I had the cows where I wanted them, but when I turned to shut the gate, I heard the clop, clop, clop of hooves behind me. Adriana, a smart, older Highlander cow, had been watching me, and as soon as I looked away, she made her move, rushing by me enticed by a fresh, new pasture before I could close the gate.
Cows are observant creatures and often see things that humans miss. Temple Grandin, consultant to the livestock industry on animal behavior, believes that cows view the world in a sensory-based format – as pictures, sounds or tactile sensations – just like a person with autism might; and that humans and cows observe the same scene differently. For instance, a person sees merely a herd of cattle in a field. A bovine will see her best buddies, calves, the lead cow (who is to be avoided), a group of trees, the fence-line and, of course – an open gate. Photographers are the same way. The average person just sees dear, old Grandma; the photographer sees highlights, shadows, shapes, colors, textures, lines, and angles, plus the potted fern in the background that seems to be growing out of Grandma's head. Photographers see literally.
Since cows are not blinded by assumption and context, they rarely miss details. Once I left my jacket hanging from a fence post. To the cattle, my drab little jacket was as conspicuous as a Loch Ness monster! Every cow in the pasture visited that jacket, sniffing it to identify this new object as friend or foe. Cows see and remember specifics; if a change is detected, it must be investigated.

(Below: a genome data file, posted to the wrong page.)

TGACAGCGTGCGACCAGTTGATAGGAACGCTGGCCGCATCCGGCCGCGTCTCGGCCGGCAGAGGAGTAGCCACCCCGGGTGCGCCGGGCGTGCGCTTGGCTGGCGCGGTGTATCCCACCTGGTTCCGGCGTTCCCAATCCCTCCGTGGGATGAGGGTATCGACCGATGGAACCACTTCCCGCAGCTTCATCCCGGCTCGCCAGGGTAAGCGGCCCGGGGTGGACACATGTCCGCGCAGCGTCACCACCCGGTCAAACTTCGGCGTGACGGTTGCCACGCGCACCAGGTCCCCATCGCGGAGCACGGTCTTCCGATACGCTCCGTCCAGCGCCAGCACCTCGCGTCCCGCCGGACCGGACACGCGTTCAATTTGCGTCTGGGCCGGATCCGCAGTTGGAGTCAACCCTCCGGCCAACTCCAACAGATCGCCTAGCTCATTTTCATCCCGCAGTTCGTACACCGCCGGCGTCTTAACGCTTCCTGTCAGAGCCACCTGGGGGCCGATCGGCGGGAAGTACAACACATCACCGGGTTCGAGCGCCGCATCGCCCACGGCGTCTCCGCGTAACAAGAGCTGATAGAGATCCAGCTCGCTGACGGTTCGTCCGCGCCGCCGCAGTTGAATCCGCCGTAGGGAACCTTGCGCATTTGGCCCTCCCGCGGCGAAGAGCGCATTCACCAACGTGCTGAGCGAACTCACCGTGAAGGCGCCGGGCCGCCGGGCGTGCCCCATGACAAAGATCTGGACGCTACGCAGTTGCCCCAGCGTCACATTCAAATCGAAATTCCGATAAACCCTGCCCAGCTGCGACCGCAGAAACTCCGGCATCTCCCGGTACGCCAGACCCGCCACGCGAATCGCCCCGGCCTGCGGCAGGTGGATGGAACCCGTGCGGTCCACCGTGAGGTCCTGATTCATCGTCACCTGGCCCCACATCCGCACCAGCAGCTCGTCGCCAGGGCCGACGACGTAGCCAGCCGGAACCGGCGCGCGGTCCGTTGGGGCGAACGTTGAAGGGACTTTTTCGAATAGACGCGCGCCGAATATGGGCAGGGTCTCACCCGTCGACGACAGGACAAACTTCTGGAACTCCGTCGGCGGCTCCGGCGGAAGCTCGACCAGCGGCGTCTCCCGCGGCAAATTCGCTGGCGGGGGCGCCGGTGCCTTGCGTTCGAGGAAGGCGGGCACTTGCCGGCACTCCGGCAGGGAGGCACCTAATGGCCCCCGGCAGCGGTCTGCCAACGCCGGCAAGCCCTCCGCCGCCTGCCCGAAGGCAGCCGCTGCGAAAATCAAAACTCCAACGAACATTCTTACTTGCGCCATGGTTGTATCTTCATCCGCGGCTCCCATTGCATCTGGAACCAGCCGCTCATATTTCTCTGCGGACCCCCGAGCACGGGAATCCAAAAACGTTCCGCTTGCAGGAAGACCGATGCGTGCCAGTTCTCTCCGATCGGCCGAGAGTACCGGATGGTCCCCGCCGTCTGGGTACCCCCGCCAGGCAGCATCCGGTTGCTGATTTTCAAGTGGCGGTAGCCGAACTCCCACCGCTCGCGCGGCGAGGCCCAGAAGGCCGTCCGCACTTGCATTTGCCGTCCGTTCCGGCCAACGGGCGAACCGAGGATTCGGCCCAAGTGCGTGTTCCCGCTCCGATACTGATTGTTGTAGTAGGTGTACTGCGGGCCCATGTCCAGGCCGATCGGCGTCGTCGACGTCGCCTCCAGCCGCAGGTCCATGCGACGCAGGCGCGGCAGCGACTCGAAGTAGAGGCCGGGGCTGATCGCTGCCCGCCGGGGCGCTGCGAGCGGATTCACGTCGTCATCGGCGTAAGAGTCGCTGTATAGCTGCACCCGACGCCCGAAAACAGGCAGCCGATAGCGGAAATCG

Part of my ongoing effort to decipher the bovine mind is “the lie-down test.” When I lie on my back in the field, the cows don't just think: “Oh, that's the boss lying there.” The horizontal posture makes me something new and mysterious. The cows will circle around to investigate this new “object.” Even the most timid cow will walk up to sniff my boots, nuzzle my cargo pants or inspect my hair. (Although most cows will not step on a prostrate human, I keep a stick handy when trying this stunt.)
Cows are observant, and I'm forgetful about gates. It's a bad combination. Like that time I didn't latch the pasture gate when I brought Maya and her newborn to the barn. The herd discovered the open gate and ambled down the road behind us. Fortunately, I had a head start, and Mom and baby were locked up before the others arrived. My smart husband, Bruce, saved the day by opening up another gate and redirecting the herd back into their proper pasture. For purposes of pasture management, careful breeding, and general safety, it's vital to keep cattle where they're supposed to be.
That open gate had been my mistake, but other times, communication is at fault. Each of the farm's eight fields has a name. When moving cows, I try to recite the game-plan with Bruce. Even so, when the cows end up in the wrong place, Bruce will say, “But I opened the Omega gate, just like you said,” when the Equitation field was where the cows should be. Did I misspeak or did he mis-hear?
No matter the reason, cows observe and know when a gate is ajar. Never underestimate the bovine sensory super-powers. There are times I wish I had their skills. Maybe then I'd see that open gate before they do.